Heat and Humidity in Doha Delays Start at World Championships, Raises Athletes Safety Concerns
IAAF has come under criticism for ignoring athletes' health and organising the World Athletics Championships in the weather of Doha.
Women's marathon at IAAF World Athletics Championships was a chaotic affair due to the weather. (Photo Credit: Reuters)
Doha: World Athletics Championships organisers delayed the start time of the women's 20km race walk on Sunday as Doha's heat and humidity again triggered concerns for athlete safety.
A day after dozens of exhausted runners failed to finish the women's marathon as brutal conditions took their toll, officials said the women's 20km scheduled to start at 11.30pm (2030 GMT) on Sunday would now get under way at 11.59pm instead.
The International Association of Athletics Federations (IAAF) said in a statement the move had been made in "consideration of the predicted weather conditions for the scheduled start."
"The IAAF Medical Delegate analysed all available information on the likely temperatures and humidity and recommended a half-hour delay to the start to attain the best possible conditions for athletes during the race," the statement said.
The IAAF said the forecast WetBulb Globe Temperature -- a measure of the heat stress which combines temperature, humidity, wind speed and other factors -- was expected to be 28 degrees Celsius (82 Fahrenheit) at the new start time.
The bulk of events in Doha are taking place inside the climate-controlled confines of the Khalifa Stadium, where a state-of-the-art air-conditioning systems maintains a comfortable temperature of around 23 degrees for athletes and spectators.
But marathon runners and endurance athletes however have been left to battle through the challenging combination of heat and humidity alone, stoking safety fears and drawing criticism from athletes.
The start times for all of the outside events have been shifted to around midnight in order to shield athletes from the worst of the heat in Doha, where daytime temperatures can reach 40 degrees.
However not even a start just a minute before midnight on Friday could prevent chaos at the women's marathon, where 28 of the 68-strong field fell by the wayside as the sauna-like conditions decimated the field.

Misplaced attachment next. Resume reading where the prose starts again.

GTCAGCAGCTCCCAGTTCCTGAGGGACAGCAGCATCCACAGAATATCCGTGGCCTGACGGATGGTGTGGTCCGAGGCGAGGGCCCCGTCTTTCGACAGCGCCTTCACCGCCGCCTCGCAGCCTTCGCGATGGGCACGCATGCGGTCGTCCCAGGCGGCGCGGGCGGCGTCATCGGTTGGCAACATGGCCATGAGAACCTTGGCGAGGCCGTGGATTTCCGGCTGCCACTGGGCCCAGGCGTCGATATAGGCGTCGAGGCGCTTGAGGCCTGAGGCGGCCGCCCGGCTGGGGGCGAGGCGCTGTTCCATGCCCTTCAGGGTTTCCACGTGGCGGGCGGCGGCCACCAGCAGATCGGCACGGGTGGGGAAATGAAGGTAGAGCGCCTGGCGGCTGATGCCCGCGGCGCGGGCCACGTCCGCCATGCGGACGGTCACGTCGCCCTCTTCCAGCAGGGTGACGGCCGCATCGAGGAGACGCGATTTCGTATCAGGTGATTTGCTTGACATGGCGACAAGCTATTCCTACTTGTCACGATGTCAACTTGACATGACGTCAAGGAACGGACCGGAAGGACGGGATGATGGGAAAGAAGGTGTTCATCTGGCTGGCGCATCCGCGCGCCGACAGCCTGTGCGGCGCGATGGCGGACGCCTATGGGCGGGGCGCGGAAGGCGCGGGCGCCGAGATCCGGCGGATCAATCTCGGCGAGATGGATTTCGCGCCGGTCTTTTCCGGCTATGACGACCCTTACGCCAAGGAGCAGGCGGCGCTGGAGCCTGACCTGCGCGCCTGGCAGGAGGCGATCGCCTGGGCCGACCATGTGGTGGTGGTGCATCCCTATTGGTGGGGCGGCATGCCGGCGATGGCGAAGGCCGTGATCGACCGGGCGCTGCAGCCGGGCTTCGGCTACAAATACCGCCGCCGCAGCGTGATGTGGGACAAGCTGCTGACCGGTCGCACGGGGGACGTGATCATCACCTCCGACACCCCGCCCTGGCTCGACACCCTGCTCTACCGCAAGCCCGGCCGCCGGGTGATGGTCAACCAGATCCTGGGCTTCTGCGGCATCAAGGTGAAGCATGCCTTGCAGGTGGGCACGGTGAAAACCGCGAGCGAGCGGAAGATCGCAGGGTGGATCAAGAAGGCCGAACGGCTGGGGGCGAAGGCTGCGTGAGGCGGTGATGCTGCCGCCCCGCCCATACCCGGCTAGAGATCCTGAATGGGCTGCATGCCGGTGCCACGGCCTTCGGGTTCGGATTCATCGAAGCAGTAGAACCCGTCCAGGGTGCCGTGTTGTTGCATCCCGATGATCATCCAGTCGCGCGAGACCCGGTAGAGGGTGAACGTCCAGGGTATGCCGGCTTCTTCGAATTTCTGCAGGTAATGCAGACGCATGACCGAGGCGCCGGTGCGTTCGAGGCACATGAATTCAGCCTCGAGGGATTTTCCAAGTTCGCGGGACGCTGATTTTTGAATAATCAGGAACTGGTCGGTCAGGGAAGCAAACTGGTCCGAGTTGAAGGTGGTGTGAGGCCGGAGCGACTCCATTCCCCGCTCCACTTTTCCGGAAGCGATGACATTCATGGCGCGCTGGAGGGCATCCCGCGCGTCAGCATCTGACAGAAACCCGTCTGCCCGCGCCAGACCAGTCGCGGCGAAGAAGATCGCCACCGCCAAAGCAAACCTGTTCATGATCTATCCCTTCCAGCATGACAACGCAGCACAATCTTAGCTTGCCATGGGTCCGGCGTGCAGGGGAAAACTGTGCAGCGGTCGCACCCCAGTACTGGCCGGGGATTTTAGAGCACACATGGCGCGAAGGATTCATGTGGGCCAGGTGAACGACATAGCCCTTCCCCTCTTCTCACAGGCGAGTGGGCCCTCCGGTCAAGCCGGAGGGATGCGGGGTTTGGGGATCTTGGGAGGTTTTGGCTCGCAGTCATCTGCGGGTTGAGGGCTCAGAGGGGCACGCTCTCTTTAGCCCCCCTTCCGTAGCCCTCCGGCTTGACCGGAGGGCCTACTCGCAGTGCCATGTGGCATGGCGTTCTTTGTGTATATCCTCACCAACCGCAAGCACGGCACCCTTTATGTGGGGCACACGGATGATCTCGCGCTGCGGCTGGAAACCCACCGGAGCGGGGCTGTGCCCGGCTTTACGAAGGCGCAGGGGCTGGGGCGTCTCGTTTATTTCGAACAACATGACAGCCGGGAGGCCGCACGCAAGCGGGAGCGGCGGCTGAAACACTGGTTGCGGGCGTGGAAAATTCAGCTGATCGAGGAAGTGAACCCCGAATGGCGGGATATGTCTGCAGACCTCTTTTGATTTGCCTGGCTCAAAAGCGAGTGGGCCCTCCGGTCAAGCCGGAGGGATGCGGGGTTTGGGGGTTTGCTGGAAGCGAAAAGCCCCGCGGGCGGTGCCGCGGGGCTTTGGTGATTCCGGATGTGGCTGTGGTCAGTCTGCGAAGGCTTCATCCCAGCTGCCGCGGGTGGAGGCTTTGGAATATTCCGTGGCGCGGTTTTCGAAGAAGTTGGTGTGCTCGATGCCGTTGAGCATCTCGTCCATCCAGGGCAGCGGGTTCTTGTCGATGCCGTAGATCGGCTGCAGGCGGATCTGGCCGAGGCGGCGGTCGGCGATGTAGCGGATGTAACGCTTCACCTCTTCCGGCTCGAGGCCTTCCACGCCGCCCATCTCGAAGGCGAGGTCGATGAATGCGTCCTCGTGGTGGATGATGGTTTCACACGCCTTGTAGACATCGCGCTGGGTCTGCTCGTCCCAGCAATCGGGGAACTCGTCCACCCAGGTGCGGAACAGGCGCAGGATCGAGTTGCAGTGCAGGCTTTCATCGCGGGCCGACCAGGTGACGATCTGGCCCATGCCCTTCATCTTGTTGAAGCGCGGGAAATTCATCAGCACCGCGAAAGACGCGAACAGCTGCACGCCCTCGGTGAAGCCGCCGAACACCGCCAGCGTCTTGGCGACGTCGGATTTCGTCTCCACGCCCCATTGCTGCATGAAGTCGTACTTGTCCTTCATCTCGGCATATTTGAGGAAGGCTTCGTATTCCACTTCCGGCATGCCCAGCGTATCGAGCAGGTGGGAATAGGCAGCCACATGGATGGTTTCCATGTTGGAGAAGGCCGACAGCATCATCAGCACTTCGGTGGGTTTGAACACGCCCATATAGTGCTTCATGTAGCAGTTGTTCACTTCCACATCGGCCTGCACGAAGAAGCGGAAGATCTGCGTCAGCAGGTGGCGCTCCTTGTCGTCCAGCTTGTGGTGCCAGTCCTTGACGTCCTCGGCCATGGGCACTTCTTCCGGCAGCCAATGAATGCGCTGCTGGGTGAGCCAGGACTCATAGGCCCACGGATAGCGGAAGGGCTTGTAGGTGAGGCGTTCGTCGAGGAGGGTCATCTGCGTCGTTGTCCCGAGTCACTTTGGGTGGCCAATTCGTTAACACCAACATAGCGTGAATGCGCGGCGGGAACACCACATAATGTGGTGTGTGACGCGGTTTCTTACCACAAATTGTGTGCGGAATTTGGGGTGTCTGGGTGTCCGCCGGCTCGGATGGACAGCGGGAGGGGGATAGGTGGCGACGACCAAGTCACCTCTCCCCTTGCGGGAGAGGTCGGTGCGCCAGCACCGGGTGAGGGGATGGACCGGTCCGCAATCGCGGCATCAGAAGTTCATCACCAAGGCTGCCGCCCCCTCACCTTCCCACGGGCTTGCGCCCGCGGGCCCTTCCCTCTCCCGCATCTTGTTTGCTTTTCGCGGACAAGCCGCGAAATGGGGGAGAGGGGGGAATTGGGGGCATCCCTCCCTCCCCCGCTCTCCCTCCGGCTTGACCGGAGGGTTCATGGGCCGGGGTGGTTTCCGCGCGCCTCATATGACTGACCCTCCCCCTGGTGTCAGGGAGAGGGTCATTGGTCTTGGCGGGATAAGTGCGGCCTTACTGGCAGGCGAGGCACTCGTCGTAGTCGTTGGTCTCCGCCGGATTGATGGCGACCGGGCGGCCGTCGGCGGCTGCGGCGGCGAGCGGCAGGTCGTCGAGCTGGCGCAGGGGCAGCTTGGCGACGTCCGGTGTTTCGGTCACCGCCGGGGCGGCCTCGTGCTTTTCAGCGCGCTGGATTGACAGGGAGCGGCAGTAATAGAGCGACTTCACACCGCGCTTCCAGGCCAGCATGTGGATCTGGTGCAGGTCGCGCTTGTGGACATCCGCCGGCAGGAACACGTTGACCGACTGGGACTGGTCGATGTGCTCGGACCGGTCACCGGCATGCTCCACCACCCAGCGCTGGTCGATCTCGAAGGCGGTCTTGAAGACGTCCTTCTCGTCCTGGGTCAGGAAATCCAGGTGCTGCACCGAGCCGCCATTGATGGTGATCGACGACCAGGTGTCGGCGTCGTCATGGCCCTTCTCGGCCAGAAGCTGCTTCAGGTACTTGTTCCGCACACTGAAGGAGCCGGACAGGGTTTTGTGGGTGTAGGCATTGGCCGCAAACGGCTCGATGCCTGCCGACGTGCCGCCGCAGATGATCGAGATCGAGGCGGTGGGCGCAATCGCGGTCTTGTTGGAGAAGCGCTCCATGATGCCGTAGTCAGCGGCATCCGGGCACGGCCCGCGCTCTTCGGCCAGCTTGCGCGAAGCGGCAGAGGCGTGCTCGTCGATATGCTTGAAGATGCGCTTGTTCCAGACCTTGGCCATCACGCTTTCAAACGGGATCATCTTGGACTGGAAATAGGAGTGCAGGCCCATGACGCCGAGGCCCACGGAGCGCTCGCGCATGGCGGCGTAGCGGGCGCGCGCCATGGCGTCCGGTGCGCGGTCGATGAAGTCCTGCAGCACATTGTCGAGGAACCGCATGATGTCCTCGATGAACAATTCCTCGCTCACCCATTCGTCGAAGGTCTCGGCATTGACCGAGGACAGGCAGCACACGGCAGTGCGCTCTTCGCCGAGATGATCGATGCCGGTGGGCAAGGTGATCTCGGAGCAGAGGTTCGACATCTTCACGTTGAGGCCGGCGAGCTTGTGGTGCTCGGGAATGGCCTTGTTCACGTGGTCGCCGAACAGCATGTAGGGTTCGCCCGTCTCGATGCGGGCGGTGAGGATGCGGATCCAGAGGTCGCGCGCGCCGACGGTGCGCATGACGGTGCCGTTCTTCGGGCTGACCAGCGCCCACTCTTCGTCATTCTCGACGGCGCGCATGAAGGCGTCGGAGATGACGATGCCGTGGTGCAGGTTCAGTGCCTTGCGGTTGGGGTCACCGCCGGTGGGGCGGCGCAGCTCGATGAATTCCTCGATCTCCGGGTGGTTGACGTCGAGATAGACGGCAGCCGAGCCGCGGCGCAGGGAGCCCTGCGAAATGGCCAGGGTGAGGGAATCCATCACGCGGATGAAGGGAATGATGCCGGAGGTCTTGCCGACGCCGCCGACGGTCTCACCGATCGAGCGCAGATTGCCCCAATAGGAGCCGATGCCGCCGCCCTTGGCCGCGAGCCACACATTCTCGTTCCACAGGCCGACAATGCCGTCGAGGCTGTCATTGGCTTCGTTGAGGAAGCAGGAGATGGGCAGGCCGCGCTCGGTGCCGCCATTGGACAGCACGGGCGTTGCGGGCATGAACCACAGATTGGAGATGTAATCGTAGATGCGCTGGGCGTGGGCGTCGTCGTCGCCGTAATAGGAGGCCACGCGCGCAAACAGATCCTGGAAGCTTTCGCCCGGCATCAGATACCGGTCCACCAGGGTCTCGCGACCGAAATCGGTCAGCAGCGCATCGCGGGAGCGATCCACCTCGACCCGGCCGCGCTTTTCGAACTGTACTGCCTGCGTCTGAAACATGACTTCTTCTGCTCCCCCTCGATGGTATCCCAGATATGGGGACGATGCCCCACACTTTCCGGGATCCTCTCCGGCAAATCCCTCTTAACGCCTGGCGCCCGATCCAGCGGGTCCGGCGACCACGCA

Thirty athletes required medical attention while "a small number" were kept under observation. One athlete was referred to hospital, the IAAF said.
IAAF President Sebastian Coe has defended the sport's governing body over the weather issue, insisting that athlete safety is paramount.
The organisers point to larger than usual teams of paramedics on hand and an abundance of water and refreshment stations along the courses for the walking and marathon events.
"The overwhelming thrust of this is the welfare of the athletes," Coe said.
However for athletes toiling away in the conditions, the opening marathon was a grim experience.
Canada's Lyndsay Tessier, 41, admitted after the race she had been unnerved by the spectacle of so many fellow competitors wilting.
"You see somebody down on the course and it's just, extremely grounding and scary," said Tessier, who finished ninth.
"That could be you in the next kilometre, the next 500 meters."
Other athletes have been more forthright in their criticism of the IAAF.
France's defending 50km race walk champion Yohann Diniz was scathing of the IAAF's decision to award the championships to Doha, saying walkers and marathon runners had been treated like "guinea pigs" by the governing body.
Diniz, who dropped out early in Saturday's 50km race after complaining of "suffocating", said on the eve of the race he was "disgusted" by the conditions.
"I am extremely upset," Diniz said. "If we were in the stadium we would have normal conditions, between 24-25 degrees, but outside they have placed us in a furnace, which is just not possible."
French decathlon star Kevin Mayer, who will compete in the relative cool of the Khalifa Stadium, also condemned the IAAF, accusing the body of putting athletes "in jeopardy."
"Even if people aren't saying it out loud, it's obvious it's a catastrophe," he said.
"We saw about 30 people drop out of the marathon. It's sad."
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